Last weekend marked the long-awaited return of The Superheroine Monologues, the witty conflation of The Vagina Monologues and the comix that writers John Kuntz and Rick Park (with director and costume designer extraordinaire Greg Maraio) first sprang on the public to great applause last spring.
At the time, I wrote the show had "a charming grrl-power vibe, some of the grooviest costumes ever seen in the Hub, and a purrrr-fectly fetching and talented cast." And it still does.
But I also felt the hip, campy extravaganza had a few issues, and alas, its newest incarnation hasn't successfully worked through them. Some of the skits have been renovated, a few bits have been tightened, and an intermission has been added - a good idea. But other sequences have been expanded (a bit awkwardly), a so-so musical number has been added, and the underlying issue of the overall shape of the show hasn't really been addressed. It's still a groovy good time, and if you haven't seen it, you should. But since the occasional step forward has sometimes been canceled by a step back, it's still at roughly the same level it was last spring.
Which is actually a good place to be - and I have to report that the friend I brought to the show responded to it much the way I did last April: it's witty, clever and sweet, and improbably balances nods to fanboys, gays, and hipsters in equal measure. There were a few new faces in the cast I saw, but both Molly Kimmerling (Supergirl) and Elizabeth Rimar (Batgirl) quickly showed they'd earned the right to don their capes and spandex. Meanwhile Cheryl D. Singleton had surprisingly deepened as Storm, while the other returning performers basically held their earlier high-flying level (although Elizabeth Montigny's and Amanda Good Hennessey's delivery sometimes edged toward super-sonic speed).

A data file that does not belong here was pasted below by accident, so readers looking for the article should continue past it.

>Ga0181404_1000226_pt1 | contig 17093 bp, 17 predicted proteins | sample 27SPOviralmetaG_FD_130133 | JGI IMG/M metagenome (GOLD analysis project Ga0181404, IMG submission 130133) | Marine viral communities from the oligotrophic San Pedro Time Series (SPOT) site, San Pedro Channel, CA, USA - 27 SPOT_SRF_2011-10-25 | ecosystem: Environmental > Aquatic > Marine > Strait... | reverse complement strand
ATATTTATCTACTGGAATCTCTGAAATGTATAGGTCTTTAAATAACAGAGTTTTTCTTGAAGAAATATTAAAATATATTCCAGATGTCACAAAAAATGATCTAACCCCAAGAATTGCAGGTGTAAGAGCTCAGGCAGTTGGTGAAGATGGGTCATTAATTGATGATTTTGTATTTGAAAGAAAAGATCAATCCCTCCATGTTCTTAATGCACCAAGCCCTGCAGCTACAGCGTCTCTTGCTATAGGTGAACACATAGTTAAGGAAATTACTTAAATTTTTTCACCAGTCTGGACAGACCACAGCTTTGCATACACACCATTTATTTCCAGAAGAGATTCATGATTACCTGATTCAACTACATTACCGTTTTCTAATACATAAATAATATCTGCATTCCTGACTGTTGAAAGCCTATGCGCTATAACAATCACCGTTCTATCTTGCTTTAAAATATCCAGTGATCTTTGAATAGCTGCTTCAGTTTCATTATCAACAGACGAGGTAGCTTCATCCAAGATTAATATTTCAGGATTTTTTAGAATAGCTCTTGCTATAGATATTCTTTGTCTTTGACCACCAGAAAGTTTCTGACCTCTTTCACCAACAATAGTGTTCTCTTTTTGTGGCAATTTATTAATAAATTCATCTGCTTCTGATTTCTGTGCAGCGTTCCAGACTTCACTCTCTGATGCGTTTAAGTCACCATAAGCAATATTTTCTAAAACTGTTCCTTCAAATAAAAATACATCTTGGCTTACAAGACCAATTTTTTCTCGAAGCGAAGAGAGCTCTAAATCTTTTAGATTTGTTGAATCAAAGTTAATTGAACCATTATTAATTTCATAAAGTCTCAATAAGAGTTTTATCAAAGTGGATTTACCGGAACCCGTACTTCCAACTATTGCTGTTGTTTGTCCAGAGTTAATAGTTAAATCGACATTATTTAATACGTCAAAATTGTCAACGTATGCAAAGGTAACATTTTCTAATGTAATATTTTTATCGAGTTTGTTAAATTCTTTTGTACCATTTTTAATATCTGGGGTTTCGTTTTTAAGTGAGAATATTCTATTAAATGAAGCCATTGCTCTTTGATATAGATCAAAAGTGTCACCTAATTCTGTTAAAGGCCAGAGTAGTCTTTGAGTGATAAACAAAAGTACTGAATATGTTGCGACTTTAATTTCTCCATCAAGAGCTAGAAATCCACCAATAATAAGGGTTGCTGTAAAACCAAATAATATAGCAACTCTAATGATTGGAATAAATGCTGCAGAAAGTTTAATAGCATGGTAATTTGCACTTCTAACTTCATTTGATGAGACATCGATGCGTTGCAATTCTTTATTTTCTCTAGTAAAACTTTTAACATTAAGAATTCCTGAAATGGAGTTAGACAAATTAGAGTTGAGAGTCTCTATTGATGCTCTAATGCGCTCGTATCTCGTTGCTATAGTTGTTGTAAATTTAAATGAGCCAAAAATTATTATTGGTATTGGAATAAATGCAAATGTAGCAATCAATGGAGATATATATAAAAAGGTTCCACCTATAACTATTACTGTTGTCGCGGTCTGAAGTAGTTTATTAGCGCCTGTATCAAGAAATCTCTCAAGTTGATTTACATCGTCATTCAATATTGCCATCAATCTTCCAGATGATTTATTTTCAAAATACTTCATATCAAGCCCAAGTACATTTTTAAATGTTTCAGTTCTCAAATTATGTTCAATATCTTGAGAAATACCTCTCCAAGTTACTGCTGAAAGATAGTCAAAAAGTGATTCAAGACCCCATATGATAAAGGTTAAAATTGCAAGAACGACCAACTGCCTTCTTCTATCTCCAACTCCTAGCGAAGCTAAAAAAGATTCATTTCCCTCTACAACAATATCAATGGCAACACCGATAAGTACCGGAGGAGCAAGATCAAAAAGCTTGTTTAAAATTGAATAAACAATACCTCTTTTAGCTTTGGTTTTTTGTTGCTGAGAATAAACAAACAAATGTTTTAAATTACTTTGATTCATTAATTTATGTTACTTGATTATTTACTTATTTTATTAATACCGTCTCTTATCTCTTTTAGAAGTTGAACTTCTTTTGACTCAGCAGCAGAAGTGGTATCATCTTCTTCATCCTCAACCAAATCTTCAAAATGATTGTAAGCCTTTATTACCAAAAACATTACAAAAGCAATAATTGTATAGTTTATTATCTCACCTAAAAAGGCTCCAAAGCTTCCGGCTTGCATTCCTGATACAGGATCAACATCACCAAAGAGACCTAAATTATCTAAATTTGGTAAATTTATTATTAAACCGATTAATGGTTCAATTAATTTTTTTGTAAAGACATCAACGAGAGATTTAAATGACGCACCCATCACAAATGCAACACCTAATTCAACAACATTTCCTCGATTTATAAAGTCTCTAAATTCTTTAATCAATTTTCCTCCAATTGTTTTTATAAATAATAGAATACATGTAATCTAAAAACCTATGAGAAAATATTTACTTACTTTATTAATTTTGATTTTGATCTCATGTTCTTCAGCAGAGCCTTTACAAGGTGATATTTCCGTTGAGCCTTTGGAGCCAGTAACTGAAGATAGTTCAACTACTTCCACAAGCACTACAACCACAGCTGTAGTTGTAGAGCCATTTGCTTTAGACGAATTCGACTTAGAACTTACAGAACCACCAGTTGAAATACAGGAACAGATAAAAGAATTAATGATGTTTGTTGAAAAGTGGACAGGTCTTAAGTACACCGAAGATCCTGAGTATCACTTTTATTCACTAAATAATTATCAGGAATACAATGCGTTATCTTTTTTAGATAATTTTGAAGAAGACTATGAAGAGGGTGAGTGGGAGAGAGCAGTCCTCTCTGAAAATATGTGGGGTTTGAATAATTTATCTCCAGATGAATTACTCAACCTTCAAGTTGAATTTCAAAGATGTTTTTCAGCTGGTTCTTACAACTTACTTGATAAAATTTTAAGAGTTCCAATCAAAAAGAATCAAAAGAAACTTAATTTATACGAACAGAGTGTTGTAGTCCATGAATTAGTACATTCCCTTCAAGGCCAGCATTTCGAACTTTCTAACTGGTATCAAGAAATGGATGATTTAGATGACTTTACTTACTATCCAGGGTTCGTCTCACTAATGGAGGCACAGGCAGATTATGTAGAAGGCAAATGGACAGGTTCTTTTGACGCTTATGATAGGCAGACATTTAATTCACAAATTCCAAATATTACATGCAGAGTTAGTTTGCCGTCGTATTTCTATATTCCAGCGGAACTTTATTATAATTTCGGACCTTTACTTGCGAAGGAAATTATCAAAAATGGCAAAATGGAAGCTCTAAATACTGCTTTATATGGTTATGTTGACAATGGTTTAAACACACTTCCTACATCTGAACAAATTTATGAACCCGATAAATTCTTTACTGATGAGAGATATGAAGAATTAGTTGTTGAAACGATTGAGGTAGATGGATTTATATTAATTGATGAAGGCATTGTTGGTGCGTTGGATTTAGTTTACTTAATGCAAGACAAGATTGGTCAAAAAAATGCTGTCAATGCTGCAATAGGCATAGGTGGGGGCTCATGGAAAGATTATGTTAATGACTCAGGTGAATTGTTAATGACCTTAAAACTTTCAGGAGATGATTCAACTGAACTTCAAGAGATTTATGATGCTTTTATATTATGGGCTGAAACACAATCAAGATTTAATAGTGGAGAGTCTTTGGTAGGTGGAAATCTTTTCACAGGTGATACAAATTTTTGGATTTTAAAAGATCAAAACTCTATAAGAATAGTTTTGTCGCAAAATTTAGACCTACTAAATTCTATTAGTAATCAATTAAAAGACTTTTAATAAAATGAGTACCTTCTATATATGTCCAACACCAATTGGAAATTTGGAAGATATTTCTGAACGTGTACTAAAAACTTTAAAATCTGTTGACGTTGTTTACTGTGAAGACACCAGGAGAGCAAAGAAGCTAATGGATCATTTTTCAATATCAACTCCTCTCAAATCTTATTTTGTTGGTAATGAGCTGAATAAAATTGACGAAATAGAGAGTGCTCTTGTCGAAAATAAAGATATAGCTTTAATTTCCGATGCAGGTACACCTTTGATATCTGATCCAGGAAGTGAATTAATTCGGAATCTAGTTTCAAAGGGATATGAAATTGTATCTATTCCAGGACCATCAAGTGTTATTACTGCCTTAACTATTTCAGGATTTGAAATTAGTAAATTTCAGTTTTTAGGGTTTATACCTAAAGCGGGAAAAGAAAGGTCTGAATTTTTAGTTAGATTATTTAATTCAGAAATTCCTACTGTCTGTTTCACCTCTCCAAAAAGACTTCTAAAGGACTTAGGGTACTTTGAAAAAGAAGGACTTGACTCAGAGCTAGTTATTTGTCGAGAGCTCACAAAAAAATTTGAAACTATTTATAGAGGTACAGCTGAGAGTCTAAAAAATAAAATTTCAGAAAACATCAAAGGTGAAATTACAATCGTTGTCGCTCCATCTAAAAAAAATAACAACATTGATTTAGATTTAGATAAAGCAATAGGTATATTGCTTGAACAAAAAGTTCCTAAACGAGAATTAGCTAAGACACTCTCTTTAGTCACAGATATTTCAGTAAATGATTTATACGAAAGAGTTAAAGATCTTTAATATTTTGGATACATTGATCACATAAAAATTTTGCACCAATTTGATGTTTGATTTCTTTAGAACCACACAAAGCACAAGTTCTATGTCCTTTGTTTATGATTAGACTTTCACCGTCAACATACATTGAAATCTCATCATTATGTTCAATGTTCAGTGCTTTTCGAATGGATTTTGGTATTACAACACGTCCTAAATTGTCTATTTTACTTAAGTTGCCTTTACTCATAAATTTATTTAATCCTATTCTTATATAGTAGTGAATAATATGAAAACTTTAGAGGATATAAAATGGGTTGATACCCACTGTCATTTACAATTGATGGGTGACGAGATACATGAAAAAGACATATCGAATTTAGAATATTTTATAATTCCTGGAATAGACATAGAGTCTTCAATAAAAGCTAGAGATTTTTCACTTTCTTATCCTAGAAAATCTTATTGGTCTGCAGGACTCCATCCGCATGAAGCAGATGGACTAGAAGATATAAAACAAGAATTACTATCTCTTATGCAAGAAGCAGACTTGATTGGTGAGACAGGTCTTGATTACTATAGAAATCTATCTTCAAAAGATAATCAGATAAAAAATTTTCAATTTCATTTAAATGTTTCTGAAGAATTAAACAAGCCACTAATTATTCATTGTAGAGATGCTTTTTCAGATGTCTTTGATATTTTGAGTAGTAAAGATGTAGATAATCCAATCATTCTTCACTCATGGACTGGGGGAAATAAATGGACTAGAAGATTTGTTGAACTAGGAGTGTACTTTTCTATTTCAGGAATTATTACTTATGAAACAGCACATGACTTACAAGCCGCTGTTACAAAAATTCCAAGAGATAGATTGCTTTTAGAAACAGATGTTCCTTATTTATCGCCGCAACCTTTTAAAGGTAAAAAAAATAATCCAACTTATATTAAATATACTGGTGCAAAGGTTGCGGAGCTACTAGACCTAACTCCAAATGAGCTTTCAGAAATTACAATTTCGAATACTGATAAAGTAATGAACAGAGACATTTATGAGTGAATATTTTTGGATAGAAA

But then there's that pesky structure. The show has been written by two of the funniest dudes in the local scene, but they don't seem to have been able to agree on an overall arc for their show. The piece opens, appropriately enough, with the first superheroine of them all, Wonder Woman - but her episode has been expanded into fanboy detail that doesn't really work theatrically, while the return to her situation at the finale doesn't resonate as it should; I sense competing keyboards essentially writing different scripts. And witty as the decade-by-decade procession of the show may be, the monologues still aren't stitched together with much in the way of connecting theme. Said themes are actually there, from Lois Lane's internalized sexism to Catwoman's druggy abandon to Phoenix's final battle royale with another woman (her mother) rather than a man, but the show itself doesn't seem to understand its own progression. Which doesn't mean it isn't the most fun to be had on a local stage right now. It just means that there's still one more writing adventure out there to be embarked upon!